- Michael Wallace, ESPN.com
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MIAMI – Forget the GQ image, the timely motivational messages and the collective sparkle from all of those championship rings that define his Hall of Fame legacy.
Pat Riley was a beaten, disheveled, broken man at the moment.
His plea for mercy barely rose above a whisper.
Riley had emerged from the visitors locker room just as the paramedics were rolling one of his players away on a stretcher with a head injury. It was the final crushing blow near the end of one of the worst seasons in franchise history. The Miami Heat were staggering to the finish of a brutal stretch replete with season-ending injuries to Alonzo Mourning, Dwyane Wade, Udonis Haslem and Shawn Marion.
A handful of D-League call-ups were summoned to play out the string, and not even they could escape the wrath of maladies. Most of Riley’s final season on the bench in his dual role as Miami’s coach and team president was one to forget. But even now – especially now, actually – his words and image that April 2008 night at the Verizon Center in Washington are hard to erase from memory.
The Heat had just lost their 63rd game on the way to a 15-67 record in the 2007-08 season. During the game against the Wizards, center Alexander Johnson was inadvertently struck in the temple by teammate Mark Blount, a blow that ultimately sent the conscious but unresponsive Johnson to the hospital.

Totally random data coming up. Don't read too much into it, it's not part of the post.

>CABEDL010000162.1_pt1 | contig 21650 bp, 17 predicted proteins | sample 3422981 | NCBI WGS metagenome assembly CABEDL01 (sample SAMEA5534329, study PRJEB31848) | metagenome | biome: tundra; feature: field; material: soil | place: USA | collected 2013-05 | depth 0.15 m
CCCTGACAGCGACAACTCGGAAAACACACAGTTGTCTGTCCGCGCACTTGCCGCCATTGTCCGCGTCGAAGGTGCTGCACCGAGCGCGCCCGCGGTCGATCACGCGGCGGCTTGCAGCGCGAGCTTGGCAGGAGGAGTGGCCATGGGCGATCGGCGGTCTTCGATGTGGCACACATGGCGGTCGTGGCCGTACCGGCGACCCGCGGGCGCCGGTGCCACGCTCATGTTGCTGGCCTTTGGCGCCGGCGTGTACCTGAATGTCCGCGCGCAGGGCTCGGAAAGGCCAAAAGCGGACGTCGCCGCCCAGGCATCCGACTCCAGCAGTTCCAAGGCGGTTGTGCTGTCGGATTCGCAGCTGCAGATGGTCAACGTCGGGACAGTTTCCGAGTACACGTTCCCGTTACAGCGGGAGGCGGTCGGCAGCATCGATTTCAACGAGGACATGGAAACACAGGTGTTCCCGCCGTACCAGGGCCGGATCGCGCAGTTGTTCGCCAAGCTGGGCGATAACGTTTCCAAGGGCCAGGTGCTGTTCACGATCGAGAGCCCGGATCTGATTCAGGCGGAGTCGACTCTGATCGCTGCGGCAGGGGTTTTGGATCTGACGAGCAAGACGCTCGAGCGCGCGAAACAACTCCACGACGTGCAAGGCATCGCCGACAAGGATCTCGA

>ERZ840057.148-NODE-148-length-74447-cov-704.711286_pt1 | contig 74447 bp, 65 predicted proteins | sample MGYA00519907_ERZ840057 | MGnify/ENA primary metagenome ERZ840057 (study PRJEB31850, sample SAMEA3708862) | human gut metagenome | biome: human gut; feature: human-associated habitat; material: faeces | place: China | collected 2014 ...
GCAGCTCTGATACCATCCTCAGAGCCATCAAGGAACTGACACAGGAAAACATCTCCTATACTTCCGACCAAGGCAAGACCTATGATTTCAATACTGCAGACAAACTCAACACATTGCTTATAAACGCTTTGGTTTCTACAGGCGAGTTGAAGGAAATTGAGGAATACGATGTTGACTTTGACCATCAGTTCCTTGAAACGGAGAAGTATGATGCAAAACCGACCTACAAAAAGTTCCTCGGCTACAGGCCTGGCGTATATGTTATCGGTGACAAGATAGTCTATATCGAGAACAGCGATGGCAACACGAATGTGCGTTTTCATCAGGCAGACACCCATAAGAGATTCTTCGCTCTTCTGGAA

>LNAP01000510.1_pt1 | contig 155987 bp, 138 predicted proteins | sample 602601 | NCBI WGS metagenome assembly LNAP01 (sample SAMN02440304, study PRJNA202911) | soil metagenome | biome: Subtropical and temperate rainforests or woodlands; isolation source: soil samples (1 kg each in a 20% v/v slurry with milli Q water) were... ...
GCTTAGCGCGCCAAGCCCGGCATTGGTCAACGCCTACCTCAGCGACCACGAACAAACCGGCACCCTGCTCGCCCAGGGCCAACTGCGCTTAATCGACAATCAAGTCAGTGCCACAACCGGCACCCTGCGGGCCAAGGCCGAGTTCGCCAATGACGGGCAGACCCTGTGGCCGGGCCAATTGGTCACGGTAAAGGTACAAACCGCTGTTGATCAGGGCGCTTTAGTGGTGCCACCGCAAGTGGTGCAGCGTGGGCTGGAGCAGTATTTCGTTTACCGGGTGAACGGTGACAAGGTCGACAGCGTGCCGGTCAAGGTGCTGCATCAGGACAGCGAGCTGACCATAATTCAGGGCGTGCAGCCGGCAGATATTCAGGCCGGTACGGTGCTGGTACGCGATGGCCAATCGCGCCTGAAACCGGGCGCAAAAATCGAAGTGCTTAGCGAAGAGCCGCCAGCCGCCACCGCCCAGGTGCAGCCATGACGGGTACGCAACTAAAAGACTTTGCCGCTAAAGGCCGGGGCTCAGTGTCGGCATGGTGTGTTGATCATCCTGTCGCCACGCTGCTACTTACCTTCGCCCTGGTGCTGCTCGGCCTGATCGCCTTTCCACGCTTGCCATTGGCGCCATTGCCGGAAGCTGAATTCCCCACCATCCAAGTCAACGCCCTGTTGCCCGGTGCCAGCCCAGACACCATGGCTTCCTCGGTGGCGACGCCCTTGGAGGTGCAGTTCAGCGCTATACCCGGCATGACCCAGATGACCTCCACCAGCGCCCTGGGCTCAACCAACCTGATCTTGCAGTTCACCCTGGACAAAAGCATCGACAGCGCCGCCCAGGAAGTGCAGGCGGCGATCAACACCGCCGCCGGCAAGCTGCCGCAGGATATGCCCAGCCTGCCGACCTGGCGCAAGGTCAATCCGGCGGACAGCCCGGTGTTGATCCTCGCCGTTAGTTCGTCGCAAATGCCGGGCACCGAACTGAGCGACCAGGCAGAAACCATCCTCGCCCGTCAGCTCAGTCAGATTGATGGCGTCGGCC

As he walked away from reporters after the stretcher passed, Riley whimpered:
“Can’t we just get this God-forsaken season over with?”
Johnson escaped serious injury and quickly recovered.
Eventually, so did Miami.
Moral of the story: If you think what the Heat endured this season was bad, just know that they’ve overcome much worse not too long ago. The immediate aftermath of Shaquille O’Neal’s forced departure in a midseason trade seven years ago left the Heat with a much steeper climb back to prominence than LeBron James’ unexpected defection in free agency last summer.
The longest postseason streak in franchise history officially ended Tuesday night when the Indiana Pacers beat Washington in double-overtime to eliminate Miami from playoff contention. Six consecutive trips to the playoffs, including four Finals appearances and two championships, will peter out when the Heat wrap up their first losing season since 2008 after Wednesday’s season finale in Philadelphia.